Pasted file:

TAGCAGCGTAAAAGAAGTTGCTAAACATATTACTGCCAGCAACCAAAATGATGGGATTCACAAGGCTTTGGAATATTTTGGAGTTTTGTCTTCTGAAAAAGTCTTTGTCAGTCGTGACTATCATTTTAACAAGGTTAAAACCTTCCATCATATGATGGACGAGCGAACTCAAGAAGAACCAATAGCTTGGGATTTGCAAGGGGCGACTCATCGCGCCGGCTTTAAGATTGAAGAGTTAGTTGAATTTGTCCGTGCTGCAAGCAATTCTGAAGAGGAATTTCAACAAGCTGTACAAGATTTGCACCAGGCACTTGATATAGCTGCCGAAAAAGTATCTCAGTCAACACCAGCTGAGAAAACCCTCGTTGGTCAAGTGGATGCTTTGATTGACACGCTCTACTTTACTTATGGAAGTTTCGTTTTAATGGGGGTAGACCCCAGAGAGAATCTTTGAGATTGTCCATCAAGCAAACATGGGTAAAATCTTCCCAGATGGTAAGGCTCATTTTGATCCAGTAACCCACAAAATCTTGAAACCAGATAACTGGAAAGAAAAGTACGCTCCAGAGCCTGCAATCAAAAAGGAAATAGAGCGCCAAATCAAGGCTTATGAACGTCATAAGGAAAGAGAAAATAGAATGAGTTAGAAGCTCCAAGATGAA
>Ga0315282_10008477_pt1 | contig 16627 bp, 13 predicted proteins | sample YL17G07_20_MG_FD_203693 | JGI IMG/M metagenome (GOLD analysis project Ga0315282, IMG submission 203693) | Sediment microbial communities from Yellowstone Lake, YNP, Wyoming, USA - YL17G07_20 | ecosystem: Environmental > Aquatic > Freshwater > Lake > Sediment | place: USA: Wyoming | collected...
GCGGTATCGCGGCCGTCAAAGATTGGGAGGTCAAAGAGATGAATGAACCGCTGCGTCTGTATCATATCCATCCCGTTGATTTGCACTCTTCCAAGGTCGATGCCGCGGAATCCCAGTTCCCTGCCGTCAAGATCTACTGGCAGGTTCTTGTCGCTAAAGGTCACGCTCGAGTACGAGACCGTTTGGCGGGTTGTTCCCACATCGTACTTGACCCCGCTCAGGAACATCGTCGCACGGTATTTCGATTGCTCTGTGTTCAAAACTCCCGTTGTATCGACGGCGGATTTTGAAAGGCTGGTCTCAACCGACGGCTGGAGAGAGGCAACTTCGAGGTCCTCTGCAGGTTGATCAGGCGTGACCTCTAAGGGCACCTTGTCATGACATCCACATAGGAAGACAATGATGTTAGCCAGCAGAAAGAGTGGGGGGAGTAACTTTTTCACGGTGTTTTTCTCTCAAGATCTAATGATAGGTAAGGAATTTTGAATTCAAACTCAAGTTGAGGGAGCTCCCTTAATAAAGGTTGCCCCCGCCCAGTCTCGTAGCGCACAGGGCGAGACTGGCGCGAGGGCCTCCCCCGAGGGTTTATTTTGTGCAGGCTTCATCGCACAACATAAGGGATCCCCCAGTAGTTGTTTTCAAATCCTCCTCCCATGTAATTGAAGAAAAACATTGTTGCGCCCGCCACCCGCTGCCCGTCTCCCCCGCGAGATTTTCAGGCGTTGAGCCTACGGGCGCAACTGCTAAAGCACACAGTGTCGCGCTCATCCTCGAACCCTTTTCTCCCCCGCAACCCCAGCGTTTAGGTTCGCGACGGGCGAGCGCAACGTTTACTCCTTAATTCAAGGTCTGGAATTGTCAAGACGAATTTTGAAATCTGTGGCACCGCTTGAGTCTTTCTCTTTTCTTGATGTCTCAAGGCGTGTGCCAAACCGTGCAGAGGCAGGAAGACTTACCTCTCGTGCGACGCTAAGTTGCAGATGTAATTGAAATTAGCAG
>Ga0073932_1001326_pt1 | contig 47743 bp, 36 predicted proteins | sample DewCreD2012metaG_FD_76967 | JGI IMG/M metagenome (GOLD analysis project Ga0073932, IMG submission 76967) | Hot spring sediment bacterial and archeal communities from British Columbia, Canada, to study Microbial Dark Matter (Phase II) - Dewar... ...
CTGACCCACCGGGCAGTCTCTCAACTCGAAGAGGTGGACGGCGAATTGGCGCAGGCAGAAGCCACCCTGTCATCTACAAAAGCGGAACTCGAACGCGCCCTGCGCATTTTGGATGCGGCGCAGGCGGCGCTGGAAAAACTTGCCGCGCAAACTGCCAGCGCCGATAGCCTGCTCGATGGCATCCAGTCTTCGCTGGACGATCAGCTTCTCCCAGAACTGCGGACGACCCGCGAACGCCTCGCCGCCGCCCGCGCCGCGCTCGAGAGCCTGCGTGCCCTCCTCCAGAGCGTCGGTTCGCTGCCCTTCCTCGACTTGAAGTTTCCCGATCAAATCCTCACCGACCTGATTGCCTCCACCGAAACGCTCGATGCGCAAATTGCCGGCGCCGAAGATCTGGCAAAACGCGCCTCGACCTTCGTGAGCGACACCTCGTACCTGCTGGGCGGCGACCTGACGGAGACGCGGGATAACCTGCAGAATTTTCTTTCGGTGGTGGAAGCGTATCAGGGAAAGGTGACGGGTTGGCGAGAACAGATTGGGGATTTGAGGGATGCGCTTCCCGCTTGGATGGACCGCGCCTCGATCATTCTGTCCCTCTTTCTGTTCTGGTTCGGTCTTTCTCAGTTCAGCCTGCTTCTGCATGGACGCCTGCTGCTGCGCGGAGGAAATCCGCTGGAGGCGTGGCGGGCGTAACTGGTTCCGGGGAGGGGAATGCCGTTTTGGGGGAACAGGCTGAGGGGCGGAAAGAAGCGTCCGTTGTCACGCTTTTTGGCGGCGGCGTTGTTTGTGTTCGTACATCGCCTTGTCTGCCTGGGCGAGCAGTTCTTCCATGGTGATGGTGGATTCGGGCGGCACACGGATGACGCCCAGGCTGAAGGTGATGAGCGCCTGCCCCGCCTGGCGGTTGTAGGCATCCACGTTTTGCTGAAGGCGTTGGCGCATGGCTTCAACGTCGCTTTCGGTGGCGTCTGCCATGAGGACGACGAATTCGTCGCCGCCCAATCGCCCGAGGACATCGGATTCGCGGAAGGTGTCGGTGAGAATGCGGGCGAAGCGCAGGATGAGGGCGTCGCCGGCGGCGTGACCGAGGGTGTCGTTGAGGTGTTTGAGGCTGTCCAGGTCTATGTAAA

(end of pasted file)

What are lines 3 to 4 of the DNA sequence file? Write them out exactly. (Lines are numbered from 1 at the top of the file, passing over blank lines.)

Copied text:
GCGGTATCGCGGCCGTCAAAGATTGGGAGGTCAAAGAGATGAATGAACCGCTGCGTCTGTATCATATCCATCCCGTTGATTTGCACTCTTCCAAGGTCGATGCCGCGGAATCCCAGTTCCCTGCCGTCAAGATCTACTGGCAGGTTCTTGTCGCTAAAGGTCACGCTCGAGTACGAGACCGTTTGGCGGGTTGTTCCCACATCGTACTTGACCCCGCTCAGGAACATCGTCGCACGGTATTTCGATTGCTCTGTGTTCAAAACTCCCGTTGTATCGACGGCGGATTTTGAAAGGCTGGTCTCAACCGACGGCTGGAGAGAGGCAACTTCGAGGTCCTCTGCAGGTTGATCAGGCGTGACCTCTAAGGGCACCTTGTCATGACATCCACATAGGAAGACAATGATGTTAGCCAGCAGAAAGAGTGGGGGGAGTAACTTTTTCACGGTGTTTTTCTCTCAAGATCTAATGATAGGTAAGGAATTTTGAATTCAAACTCAAGTTGAGGGAGCTCCCTTAATAAAGGTTGCCCCCGCCCAGTCTCGTAGCGCACAGGGCGAGACTGGCGCGAGGGCCTCCCCCGAGGGTTTATTTTGTGCAGGCTTCATCGCACAACATAAGGGATCCCCCAGTAGTTGTTTTCAAATCCTCCTCCCATGTAATTGAAGAAAAACATTGTTGCGCCCGCCACCCGCTGCCCGTCTCCCCCGCGAGATTTTCAGGCGTTGAGCCTACGGGCGCAACTGCTAAAGCACACAGTGTCGCGCTCATCCTCGAACCCTTTTCTCCCCCGCAACCCCAGCGTTTAGGTTCGCGACGGGCGAGCGCAACGTTTACTCCTTAATTCAAGGTCTGGAATTGTCAAGACGAATTTTGAAATCTGTGGCACCGCTTGAGTCTTTCTCTTTTCTTGATGTCTCAAGGCGTGTGCCAAACCGTGCAGAGGCAGGAAGACTTACCTCTCGTGCGACGCTAAGTTGCAGATGTAATTGAAATTAGCAG
>Ga0073932_1001326_pt1 | contig 47743 bp, 36 predicted proteins | sample DewCreD2012metaG_FD_76967 | JGI IMG/M metagenome (GOLD analysis project Ga0073932, IMG submission 76967) | Hot spring sediment bacterial and archeal communities from British Columbia, Canada, to study Microbial Dark Matter (Phase II) - Dewar... ...